Profit remains the primary challenge to sustainability in the cow-calf sector.
Forget whether the cattle cycle remains. Ignore permanently higher corn prices and the trade-off with distillers grain. Put all the rest of the usual wonderments on the shelf, too.
Arguably, the primary challenge to sustainability within the cow-calf sector, if not sustainability of the sector itself, is simply economic profit.
“No one can start a ranch business with ranch earnings and expect to earn $60,000 before self-employed and income taxes. With a 2% return on investment in ranching, it would require $3 million in equity. Assets earning 2% can service only limited debt,” says Jim McGrann, noted Texas A&M University (TAMU) livestock economist and professor emeritus. He owns Ranch Management Economist, a ranch business consulting firm.
“Increase in land values does make landowners wealthy but makes it prohibitive for young ranchers to enter the sector without equity contribution from parents or off-ranch income,” McGrann explains. “The high cost of estate transfer means it’s difficult to hold ranches together between generations.”
Meander through history and the case can be made that it’s always been this way. Outside money capitalizes the beginning stages of a full-time ranch, then bequeaths the equity opportunity to the next generation.
Of nearly 800,000 cow-calf operations, just 7%, or 53,772 operations, account for 74% of product sales, McGrann says. Small cowherds with fewer than 100 cows account for 90% of the operations and about 50% of the beef cows. Herds of less than 50 cows account for 77% of beef-cow operations (2007 Agriculture Census).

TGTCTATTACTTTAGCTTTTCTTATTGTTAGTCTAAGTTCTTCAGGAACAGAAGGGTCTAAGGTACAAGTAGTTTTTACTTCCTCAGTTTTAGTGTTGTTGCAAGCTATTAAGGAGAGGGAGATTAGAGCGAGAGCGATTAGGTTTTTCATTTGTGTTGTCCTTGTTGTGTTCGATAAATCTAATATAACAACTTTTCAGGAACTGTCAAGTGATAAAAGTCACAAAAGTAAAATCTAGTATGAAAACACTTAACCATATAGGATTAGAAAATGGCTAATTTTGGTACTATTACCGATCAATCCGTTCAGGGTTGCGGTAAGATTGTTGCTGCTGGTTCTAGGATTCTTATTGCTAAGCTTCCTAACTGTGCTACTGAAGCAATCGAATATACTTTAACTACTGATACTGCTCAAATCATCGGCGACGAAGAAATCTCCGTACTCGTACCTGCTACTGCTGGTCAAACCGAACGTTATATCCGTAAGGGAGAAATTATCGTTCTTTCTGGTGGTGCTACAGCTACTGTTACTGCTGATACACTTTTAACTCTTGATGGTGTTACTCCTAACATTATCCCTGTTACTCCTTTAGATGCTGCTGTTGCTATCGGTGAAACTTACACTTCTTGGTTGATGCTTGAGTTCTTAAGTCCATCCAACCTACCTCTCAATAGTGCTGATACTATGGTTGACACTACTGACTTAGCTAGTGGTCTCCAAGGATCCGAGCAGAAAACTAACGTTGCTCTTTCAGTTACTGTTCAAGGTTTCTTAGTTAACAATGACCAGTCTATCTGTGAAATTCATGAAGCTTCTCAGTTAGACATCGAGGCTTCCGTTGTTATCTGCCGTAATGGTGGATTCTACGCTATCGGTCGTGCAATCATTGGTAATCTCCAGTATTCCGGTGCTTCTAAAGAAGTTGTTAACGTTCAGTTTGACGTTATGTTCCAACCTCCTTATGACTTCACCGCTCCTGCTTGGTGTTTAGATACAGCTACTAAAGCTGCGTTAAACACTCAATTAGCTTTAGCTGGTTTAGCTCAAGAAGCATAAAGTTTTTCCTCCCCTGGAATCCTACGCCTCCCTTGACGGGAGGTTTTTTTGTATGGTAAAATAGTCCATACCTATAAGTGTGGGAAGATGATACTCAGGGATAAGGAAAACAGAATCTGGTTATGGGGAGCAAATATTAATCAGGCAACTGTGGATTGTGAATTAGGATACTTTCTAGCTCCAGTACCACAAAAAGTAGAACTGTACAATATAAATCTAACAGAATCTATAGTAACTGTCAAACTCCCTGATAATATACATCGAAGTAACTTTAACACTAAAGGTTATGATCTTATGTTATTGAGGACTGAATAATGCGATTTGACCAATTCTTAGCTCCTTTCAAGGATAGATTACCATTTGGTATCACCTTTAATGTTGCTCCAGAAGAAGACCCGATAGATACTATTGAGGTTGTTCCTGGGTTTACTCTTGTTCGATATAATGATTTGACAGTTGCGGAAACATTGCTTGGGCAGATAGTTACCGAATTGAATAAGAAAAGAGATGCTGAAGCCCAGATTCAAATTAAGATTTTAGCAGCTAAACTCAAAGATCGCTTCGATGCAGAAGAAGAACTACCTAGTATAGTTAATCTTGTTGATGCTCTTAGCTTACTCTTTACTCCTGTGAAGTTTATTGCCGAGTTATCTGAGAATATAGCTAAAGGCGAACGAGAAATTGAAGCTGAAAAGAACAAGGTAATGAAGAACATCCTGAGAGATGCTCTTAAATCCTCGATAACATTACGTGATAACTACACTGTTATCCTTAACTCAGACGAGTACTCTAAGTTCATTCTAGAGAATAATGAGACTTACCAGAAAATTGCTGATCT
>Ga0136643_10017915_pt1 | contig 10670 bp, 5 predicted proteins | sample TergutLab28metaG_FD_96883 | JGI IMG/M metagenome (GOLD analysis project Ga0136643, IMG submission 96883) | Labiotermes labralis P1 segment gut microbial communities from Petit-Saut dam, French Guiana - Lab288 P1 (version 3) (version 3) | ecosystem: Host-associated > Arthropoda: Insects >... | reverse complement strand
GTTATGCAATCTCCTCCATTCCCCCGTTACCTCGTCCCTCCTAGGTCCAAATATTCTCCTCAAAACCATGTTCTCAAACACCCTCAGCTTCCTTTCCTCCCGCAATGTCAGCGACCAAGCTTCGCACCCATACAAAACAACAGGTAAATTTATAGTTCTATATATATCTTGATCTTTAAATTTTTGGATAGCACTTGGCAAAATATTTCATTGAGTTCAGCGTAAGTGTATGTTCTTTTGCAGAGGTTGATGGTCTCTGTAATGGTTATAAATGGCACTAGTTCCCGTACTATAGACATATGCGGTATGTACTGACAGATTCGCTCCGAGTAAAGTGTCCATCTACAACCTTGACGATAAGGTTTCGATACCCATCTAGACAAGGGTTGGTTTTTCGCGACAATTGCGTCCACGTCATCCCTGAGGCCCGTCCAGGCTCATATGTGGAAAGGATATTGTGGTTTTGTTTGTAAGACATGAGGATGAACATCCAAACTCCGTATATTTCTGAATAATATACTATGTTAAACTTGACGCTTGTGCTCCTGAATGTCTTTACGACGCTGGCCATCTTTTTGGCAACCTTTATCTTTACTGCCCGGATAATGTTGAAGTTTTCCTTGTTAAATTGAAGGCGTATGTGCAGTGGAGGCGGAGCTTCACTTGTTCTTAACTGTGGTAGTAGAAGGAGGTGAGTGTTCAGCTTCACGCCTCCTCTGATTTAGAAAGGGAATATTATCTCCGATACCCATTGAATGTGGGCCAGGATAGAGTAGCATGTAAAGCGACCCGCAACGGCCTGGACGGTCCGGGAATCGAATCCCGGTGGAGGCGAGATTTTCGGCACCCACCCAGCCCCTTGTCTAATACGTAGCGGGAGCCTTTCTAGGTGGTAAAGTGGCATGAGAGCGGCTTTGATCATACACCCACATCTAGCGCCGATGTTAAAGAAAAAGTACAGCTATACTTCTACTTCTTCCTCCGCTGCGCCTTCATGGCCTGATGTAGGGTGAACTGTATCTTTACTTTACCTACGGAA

The same concentration exists in agriculture overall. McGrann points out that less than 6% of farms, or 125,000 farms, accounted for 75% of the total U.S. agricultural output in the 2007 Agriculture Census.
It boils down to money
The challenge for those few full-time outfits revolves around business at least as much as production.
“Financial sustainability of a business is measured by the ability to maintain equity and generate a net after-tax positive income and cover withdrawals for owner/operator labor and management,” McGrann says. “The reason withdrawals and distributions are important in evaluation of business sustainability is because frequently the ranch business must provide income for living withdrawals.”
By that measure, McGrann says, folks often fool themselves into thinking the industry is more profitable than it actually is. One reason, he says, is that cash costs and cash profit often reported in the industry ignore depreciation and withdrawals for living expenses or compensation to the owner/operator. He explains depreciation is typically one of the four largest ranch expenses.
“Be very cautious when using reported cattle industry breakevens, net income and profit projections,” McGrann says. “Most frequently, beef cattle breakevens don’t include all costs, and profit values overstate true financial profitability. Developers of these values often ignore self-employment and income taxes, returns to management and labor and overhead costs.” He adds, full time ranchers can use withdrawls for family living as a proxy for management compensation.
When all costs are accounted for, McGrann says, few cow-calf enterprises are profitable. As part of the Young Leadership Series for the Texas and Southwestern Cattle Raisers Association, McGrann and colleagues from TAMU, Oklahoma State University and the Noble Foundation examined profitability. He explains, “In reality, less than 4% of the beef cow-calf operations make their sole living from the cow-calf enterprise. This means that the industry can produce at least 50% of the feeder cattle and not be profitable to owners. These calves support the feedyard and packing industry and lower consumer cost of beef.”
The cow-calf sector is an investment business, and return on investment is what attracts capital for growth, McGrann says. Lack of profitability explains the nation’s decade-long phase of cow liquidation.